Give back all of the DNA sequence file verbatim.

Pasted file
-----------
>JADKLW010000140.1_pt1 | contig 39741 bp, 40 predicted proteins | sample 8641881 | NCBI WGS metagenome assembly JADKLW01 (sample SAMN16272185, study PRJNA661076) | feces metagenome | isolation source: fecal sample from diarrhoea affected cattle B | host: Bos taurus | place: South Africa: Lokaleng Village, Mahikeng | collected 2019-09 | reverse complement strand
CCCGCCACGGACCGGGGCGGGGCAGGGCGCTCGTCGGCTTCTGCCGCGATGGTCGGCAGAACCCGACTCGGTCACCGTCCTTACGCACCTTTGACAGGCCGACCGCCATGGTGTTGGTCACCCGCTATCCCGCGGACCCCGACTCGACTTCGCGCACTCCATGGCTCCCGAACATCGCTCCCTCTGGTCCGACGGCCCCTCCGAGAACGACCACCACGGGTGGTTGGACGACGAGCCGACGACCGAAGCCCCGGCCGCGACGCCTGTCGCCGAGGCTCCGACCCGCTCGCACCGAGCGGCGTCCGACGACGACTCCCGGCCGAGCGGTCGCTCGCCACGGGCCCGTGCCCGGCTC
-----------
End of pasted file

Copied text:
>JADKLW010000140.1_pt1 | contig 39741 bp, 40 predicted proteins | sample 8641881 | NCBI WGS metagenome assembly JADKLW01 (sample SAMN16272185, study PRJNA661076) | feces metagenome | isolation source: fecal sample from diarrhoea affected cattle B | host: Bos taurus | place: South Africa: Lokaleng Village, Mahikeng | collected 2019-09 | reverse complement strand
CCCGCCACGGACCGGGGCGGGGCAGGGCGCTCGTCGGCTTCTGCCGCGATGGTCGGCAGAACCCGACTCGGTCACCGTCCTTACGCACCTTTGACAGGCCGACCGCCATGGTGTTGGTCACCCGCTATCCCGCGGACCCCGACTCGACTTCGCGCACTCCATGGCTCCCGAACATCGCTCCCTCTGGTCCGACGGCCCCTCCGAGAACGACCACCACGGGTGGTTGGACGACGAGCCGACGACCGAAGCCCCGGCCGCGACGCCTGTCGCCGAGGCTCCGACCCGCTCGCACCGAGCGGCGTCCGACGACGACTCCCGGCCGAGCGGTCGCTCGCCACGGGCCCGTGCCCGGCTC